I hope you found this superficial description of a few early childhood education philosophies helpful.  If anything, it will give you a few new terms you can use in your Google searches.

The best advice I got on choosing a preschool was to go with your gut and do what makes sense for you (your child may be on the active side or more reserved, you may need longer hours, your child may not be potty trained, etc.).  As time-consuming and confusing as this journey was and still is, it has been the perfect opportunity for my husband and me to openly talk about what we want for our children in schooling and in life.

I will end with a piece of unsolicited advice.  Although parenthood is taxing, and we often feel like we cannot add one more thing to our days, start thinking about schooling early. Unlike elementary schools, preschools are not free and often have ridiculously long waiting lists.  You will have many more options if you start the process early.

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4 thoughts on “Preschool Tours in a Nutshell

  1. We’ve started looking too, although we’ve only seen two, one Montessori and one play-based. We weren’t sold on either one so we’ll start looking again. We may even delay or opt out of preschool if we don’t find a good fit.

    • Best of luck to you. Our current preschool is 100% play-based, and we love it now, but I’m not sure how my daughter will transition from a play-based preschool to a traditional school/kindergarten. I love that our current preschool lets kids be kids – They encourage children to color outside the lines, stomp in mud puddles, experience milk spills, run around topless, etc. BUT I’m looking at different schools now that the reality of elementary school is settling in. I think she will need some structure so she’s not the only kid in the class taking off her clothes when she’s hot, going to the bathroom without raising her hand, and frustrated at not being able to go outdoors whenever she feels like it. I have so much more to say about this, so if you want to hear more about my experience in our play-based school, let me know.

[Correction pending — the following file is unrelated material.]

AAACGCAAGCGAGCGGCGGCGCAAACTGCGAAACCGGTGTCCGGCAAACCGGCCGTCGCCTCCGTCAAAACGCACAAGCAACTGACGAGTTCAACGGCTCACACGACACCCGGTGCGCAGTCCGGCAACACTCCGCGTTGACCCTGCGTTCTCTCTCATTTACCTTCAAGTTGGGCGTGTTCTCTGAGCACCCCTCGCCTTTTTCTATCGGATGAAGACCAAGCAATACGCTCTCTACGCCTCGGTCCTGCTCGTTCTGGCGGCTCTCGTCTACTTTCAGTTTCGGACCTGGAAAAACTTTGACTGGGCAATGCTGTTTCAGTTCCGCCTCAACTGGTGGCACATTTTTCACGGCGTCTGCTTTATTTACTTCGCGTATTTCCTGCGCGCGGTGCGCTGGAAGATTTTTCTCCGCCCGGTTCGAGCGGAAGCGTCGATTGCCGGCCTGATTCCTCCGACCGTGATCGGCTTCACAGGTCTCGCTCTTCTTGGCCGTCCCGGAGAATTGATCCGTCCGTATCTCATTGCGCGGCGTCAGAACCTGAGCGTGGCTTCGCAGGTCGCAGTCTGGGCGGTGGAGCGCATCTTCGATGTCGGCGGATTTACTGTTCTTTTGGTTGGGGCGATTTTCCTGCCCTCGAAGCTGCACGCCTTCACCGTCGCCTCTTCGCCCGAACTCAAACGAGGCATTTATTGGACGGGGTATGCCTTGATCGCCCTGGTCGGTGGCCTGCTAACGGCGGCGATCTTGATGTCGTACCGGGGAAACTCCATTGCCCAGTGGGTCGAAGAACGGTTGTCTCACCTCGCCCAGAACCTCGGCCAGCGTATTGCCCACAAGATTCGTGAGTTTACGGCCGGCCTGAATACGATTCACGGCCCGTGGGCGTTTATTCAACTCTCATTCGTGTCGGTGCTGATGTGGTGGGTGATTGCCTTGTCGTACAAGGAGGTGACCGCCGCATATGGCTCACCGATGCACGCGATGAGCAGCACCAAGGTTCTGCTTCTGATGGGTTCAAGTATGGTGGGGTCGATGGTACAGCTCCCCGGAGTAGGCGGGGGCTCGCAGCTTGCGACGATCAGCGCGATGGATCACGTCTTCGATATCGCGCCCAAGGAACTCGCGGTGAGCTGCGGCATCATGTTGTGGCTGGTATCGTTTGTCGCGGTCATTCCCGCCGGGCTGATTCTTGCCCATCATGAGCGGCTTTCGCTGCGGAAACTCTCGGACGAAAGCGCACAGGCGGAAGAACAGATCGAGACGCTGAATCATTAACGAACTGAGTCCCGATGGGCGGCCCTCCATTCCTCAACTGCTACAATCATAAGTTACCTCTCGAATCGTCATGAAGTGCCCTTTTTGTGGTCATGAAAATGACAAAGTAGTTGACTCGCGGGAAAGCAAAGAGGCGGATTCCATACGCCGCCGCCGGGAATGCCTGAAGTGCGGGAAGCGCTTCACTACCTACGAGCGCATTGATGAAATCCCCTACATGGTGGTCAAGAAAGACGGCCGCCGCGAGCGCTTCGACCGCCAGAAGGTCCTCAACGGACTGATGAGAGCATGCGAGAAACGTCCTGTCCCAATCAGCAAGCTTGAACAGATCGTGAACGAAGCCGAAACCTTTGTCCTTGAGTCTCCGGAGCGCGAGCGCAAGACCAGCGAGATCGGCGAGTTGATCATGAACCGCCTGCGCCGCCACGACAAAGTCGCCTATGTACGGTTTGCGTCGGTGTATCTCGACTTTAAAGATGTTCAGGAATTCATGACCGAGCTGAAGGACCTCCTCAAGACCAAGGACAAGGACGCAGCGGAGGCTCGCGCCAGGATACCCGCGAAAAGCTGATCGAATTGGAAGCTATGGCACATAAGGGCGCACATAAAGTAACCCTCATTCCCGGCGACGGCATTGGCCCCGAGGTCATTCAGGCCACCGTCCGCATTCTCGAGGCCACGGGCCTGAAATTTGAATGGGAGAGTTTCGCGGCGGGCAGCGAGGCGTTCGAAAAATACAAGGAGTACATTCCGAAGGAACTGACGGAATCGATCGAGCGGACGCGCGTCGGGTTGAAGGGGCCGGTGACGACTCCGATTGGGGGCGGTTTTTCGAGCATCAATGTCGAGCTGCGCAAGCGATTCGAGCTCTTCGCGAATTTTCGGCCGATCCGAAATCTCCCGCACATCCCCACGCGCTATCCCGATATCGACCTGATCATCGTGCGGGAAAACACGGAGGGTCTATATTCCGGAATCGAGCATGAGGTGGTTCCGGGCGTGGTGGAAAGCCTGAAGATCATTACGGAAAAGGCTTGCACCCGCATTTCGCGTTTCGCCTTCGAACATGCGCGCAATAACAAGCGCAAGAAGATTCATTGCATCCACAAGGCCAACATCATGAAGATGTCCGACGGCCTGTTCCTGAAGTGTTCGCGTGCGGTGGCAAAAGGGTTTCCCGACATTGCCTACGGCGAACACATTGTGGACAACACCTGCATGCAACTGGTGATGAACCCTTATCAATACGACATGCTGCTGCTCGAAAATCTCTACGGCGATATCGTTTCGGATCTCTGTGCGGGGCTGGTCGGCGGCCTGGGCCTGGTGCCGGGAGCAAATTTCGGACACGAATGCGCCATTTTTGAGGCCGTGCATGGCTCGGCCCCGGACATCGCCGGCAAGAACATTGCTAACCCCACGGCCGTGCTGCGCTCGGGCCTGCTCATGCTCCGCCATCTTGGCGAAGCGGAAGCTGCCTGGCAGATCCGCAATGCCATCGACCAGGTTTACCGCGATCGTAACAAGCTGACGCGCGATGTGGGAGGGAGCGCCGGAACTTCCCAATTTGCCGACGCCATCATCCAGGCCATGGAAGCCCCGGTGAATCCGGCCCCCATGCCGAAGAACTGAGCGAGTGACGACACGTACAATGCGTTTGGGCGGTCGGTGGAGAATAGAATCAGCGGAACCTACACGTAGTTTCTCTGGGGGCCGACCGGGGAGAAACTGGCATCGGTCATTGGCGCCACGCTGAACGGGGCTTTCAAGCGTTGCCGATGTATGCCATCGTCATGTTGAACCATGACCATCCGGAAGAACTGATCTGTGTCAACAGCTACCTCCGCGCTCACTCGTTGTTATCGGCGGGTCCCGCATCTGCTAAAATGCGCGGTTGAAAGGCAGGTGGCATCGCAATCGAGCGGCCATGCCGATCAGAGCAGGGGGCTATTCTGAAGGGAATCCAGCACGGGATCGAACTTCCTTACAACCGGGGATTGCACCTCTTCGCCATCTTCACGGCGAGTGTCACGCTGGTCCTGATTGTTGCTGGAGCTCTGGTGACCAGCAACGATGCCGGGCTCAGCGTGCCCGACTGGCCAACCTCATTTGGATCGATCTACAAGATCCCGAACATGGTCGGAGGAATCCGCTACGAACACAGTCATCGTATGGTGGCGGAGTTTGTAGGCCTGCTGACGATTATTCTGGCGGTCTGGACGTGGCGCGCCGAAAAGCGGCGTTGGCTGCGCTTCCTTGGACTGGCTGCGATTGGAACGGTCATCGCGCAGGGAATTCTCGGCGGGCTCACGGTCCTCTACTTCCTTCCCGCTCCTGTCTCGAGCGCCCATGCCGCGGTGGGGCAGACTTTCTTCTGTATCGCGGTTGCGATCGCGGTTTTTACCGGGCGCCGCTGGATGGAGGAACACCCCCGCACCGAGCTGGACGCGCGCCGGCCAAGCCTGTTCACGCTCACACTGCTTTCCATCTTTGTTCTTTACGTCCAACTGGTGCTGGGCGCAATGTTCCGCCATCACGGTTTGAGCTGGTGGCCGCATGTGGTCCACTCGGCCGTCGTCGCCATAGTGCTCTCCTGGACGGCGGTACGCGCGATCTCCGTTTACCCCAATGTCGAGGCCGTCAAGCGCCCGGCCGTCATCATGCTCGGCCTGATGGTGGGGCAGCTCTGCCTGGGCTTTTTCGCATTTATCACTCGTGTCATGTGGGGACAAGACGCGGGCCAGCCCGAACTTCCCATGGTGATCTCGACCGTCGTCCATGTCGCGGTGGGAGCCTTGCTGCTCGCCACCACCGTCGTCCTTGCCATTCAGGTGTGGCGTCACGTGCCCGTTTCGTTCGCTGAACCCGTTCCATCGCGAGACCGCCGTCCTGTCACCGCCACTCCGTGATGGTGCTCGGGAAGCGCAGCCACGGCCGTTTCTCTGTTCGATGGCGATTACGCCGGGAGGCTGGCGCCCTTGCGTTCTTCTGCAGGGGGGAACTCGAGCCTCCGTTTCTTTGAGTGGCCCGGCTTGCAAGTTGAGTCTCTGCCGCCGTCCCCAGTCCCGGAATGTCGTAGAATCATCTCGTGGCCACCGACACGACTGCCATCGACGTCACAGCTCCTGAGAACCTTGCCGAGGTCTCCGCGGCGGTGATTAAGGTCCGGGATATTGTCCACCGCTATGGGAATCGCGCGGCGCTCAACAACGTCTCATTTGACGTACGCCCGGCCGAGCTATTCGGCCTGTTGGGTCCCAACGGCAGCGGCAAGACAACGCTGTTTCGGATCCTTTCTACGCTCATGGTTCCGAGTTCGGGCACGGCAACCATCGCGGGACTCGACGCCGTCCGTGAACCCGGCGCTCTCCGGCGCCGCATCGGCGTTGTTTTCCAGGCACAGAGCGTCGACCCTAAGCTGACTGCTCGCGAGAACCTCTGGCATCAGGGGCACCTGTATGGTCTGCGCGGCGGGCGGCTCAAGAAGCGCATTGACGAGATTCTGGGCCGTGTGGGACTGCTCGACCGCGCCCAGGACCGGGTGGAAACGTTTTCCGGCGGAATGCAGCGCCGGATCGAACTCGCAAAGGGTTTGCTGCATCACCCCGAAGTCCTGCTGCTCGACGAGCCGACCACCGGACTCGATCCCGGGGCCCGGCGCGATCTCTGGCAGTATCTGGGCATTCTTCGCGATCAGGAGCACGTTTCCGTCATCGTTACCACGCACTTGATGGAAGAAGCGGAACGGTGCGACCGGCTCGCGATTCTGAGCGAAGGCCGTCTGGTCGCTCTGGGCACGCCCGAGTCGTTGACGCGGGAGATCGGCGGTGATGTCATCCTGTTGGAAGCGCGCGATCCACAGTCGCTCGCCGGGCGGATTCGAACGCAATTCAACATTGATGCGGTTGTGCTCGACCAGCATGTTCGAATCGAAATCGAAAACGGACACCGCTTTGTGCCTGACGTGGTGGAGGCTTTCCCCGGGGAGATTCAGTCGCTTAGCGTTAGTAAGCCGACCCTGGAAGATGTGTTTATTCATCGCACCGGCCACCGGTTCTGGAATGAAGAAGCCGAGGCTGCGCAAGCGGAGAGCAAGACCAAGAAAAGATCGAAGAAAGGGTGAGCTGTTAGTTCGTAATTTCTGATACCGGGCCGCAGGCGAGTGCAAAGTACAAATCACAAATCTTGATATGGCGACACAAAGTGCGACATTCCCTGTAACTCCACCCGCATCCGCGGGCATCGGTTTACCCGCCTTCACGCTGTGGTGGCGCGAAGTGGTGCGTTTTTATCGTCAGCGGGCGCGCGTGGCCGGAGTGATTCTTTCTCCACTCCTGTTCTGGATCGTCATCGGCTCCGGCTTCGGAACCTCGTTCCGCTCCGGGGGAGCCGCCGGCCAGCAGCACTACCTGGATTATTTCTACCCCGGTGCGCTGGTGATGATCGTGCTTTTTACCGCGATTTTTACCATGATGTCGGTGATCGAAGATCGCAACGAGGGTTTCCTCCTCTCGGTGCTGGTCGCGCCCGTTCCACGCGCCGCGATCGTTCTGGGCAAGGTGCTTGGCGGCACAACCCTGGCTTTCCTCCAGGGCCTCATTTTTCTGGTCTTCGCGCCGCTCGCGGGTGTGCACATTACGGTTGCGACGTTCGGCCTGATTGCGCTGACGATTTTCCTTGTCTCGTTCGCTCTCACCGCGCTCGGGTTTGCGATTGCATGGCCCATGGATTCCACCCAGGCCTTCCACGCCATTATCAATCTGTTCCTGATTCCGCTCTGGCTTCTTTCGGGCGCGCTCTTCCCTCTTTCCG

• When our kids were 18-months-old, we opted for the play-based preschool. I actually chose it, because it just felt right during the tour. It was a hot summer day, and the kids were running around in diapers, playing at water tables, smelling rosemary bushes, and smiling all the way through. It was the epitome of a carefree childhood. I have to admit, it’s not for everyone – The kids come home absolutely filthy and there is very little structure. The only time they are asked to sit at a table is at mealtimes. However, the teachers are affectionate and nurturing, and my daughters learn so much simply by being given the opportunity to do what they will. I still have a soft spot for this play-based preschool, BUT now that my daughter is 4, we decided to change schools because they do not have an official pre-k and she is too young to enter kindergarten. We’d rather she prepare for kindergarten than repeat a year. So after all these tours, my husband and I decided on a Montessori. It is a LOT more structured than we’re used to and the classrooms are rather quiet (somewhat eerily so), but we decided that this is what most elementary schools are going to be like, so it seemed like the perfect transition. This being said, who knows how much of a child’s personality comes from genetics, schooling, or parenting, BUT I do feel like the play-based preschool encouraged my daughters to be confident, outspoken, and very independent. Attributes little girls can always use more of 😉